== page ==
On the last day of the Festival I went to two talks. The first was by Helen Pearson who has written a book called The Life Project – The Extraordinary Story of our Ordinary Lives. Pearson is a scientist/journalist who edits the magazine Nature. She found the research work based on following the lives of a cohort of babies born in one particular week fascinating and it forms the basis of the book. The first group was the babies born in one week in March 1946 and their lives have been documented over the last seventy years. Further cohorts have been recruited roughly every fifteen years. She looked at a number of conclusions that have been drawn from this research – she described it as the jewel in the research crown. One area is pregnancy where the link with smoking and infant mortality. On education, another book Born to Fail showed how hard it was for those from poorer neighbourhoods to improve their incomes and status. It was this research which gave the impetus to the introduction of comprehensive schools in the 1960’s. It was a fascinating account of important research which unfortunately will not be continued – the last cohort recruited in 2015 has already been abandoned.

We had coffee in the beach hut before the talk  by A C Grayling drawing on his book Progress in Beach Hut at BudleighTroubled Times. He believes the 17th Century was a turning point in the way humanity thought about itself as religious philosophy changed to the scientific one. He argued it came about when the Protestant religion introduced liberty of conscious – ‘you are your own priest before God.’ This liberated many to think for themselves about the world in which they lived. Whilst they tried to make base metal into gold, searched for the elixir of youth, and read the future in the stars, alchemy became chemistry, magic medicine and astrology astronomy.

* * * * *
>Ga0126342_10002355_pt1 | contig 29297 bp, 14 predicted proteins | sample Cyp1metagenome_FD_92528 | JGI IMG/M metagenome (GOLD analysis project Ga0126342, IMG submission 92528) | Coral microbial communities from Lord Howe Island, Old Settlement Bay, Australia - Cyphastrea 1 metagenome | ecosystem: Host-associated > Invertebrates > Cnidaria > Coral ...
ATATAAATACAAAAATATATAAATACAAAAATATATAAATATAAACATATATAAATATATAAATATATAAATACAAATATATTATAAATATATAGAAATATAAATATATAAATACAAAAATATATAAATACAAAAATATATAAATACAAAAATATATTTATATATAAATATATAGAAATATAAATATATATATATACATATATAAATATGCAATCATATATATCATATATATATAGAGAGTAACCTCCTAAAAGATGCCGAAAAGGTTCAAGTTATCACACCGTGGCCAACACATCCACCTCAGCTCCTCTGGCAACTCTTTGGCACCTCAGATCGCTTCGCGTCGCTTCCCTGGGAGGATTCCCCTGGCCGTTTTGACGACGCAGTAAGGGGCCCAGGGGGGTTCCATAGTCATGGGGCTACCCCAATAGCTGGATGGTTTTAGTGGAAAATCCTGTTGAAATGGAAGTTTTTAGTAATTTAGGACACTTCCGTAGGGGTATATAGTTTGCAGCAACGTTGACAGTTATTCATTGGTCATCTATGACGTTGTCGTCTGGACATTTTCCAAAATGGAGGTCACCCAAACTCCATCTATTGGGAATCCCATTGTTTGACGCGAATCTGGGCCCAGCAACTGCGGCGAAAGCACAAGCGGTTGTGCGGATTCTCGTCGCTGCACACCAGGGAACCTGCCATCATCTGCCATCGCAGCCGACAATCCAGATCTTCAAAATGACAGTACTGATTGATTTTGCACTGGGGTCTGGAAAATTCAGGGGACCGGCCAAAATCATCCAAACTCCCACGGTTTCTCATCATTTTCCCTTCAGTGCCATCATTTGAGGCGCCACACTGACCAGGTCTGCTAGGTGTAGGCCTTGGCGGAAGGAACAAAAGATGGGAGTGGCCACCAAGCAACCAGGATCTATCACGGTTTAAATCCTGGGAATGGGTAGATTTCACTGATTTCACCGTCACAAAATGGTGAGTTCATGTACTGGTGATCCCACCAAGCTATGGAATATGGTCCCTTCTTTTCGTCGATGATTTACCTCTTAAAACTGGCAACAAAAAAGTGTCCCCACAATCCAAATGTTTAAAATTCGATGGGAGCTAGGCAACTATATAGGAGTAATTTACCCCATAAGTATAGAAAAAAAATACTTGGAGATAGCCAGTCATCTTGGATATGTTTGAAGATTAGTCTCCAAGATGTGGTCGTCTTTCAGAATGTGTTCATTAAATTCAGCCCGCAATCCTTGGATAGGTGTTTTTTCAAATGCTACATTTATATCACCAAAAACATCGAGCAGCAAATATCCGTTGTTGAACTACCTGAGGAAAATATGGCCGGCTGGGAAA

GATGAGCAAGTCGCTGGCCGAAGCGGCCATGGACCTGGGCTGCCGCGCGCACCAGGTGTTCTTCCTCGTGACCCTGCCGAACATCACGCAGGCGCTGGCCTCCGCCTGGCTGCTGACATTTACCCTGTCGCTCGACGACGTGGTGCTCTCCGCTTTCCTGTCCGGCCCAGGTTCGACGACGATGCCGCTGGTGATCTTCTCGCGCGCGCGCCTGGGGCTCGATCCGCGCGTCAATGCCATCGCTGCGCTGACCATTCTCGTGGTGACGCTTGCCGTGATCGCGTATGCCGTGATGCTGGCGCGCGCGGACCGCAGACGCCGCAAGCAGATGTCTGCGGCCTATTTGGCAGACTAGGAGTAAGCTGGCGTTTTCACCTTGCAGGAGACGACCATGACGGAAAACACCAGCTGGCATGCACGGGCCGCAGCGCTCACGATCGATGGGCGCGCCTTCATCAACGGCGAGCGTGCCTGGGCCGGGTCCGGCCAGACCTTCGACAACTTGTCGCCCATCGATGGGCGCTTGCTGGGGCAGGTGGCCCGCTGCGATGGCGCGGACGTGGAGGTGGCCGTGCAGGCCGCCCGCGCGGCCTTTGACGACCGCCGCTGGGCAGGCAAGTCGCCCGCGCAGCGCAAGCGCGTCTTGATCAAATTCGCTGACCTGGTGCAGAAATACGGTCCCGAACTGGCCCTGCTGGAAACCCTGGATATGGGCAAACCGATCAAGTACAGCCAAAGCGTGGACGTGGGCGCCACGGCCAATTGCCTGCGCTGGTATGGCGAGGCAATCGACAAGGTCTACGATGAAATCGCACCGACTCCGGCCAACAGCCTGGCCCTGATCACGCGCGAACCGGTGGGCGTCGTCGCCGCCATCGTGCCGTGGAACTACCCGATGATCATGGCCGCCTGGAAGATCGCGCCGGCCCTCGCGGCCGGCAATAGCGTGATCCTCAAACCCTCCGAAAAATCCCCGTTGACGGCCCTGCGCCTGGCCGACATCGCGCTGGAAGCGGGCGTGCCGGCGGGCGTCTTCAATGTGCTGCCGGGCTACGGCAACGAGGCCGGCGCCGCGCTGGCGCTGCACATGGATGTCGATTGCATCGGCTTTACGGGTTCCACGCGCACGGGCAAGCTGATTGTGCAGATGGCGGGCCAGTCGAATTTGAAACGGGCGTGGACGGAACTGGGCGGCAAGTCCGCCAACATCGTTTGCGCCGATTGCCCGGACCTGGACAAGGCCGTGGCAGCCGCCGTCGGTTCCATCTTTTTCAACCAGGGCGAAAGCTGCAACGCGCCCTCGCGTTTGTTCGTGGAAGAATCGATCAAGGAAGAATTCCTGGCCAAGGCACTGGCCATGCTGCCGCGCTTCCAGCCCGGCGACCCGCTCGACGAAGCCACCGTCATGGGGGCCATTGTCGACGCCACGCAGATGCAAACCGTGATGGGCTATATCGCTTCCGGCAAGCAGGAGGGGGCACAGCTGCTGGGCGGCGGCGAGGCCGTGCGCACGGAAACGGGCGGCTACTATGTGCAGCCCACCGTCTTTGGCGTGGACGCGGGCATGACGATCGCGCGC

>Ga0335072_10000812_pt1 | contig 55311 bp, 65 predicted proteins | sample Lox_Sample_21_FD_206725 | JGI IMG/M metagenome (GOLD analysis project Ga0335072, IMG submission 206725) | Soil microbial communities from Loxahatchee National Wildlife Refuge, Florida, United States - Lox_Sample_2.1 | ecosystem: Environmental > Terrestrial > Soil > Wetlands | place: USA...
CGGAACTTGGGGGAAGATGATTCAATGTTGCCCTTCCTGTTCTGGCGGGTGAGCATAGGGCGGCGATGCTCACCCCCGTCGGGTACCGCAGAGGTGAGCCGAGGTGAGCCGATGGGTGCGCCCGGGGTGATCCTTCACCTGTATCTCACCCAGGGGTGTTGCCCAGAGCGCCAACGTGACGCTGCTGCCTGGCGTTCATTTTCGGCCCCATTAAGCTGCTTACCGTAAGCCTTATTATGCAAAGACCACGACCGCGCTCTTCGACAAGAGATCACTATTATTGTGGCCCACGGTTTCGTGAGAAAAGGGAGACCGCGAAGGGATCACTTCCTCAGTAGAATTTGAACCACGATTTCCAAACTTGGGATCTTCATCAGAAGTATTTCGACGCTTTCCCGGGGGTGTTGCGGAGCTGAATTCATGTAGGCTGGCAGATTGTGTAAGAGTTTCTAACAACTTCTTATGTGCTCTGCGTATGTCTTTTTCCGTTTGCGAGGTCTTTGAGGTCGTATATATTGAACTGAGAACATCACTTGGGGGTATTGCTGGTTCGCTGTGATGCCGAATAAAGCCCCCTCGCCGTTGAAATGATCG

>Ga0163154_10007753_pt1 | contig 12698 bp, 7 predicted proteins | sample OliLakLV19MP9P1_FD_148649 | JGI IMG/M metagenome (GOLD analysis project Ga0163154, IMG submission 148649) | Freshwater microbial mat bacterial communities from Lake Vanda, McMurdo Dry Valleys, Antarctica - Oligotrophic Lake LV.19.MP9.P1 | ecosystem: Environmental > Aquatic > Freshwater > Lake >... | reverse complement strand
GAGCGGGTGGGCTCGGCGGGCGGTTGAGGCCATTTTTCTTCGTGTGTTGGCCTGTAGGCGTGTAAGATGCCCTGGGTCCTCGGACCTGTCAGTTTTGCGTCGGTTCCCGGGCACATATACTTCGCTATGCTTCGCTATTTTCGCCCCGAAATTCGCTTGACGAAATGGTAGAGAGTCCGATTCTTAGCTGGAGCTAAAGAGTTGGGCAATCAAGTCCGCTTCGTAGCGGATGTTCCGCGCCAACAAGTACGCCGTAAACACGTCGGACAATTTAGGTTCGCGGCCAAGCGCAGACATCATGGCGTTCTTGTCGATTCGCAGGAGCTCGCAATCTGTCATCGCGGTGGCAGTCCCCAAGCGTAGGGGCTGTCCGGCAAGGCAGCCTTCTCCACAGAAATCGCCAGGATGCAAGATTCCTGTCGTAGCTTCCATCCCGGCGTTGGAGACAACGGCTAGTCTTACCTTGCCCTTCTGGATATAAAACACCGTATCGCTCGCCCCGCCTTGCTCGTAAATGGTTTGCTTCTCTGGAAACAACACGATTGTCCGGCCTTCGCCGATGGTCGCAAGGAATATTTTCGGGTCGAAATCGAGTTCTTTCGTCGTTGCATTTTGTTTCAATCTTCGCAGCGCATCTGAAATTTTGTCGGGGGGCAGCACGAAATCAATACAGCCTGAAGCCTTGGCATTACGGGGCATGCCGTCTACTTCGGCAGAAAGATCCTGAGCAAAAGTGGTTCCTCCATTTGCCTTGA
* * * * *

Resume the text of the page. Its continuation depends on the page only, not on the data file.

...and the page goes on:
It has been a brilliant four days. Looking forward to next year.

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About scribblingadvocate

Born in Lancashire, Law degree from Sheffield University and MA in Creative Writing from Exeter. A barrister for twenty five years, who appeared in the Crown Courts in and around London. When I retired we moved to live in Devon, first on Dartmoor, more recently overlooking the Exe Estuary. After twenty years I still feel an exile from London. Married, no children but own an affable Springer Spaniel. I love reading, walking and travel. I completed an MA in Creative Writing at Exeter University and have written three books, Crucial Evidence, Reluctant Consent and Legal Privilege, all set in London. You can email me contact@scribblingadvocate.com

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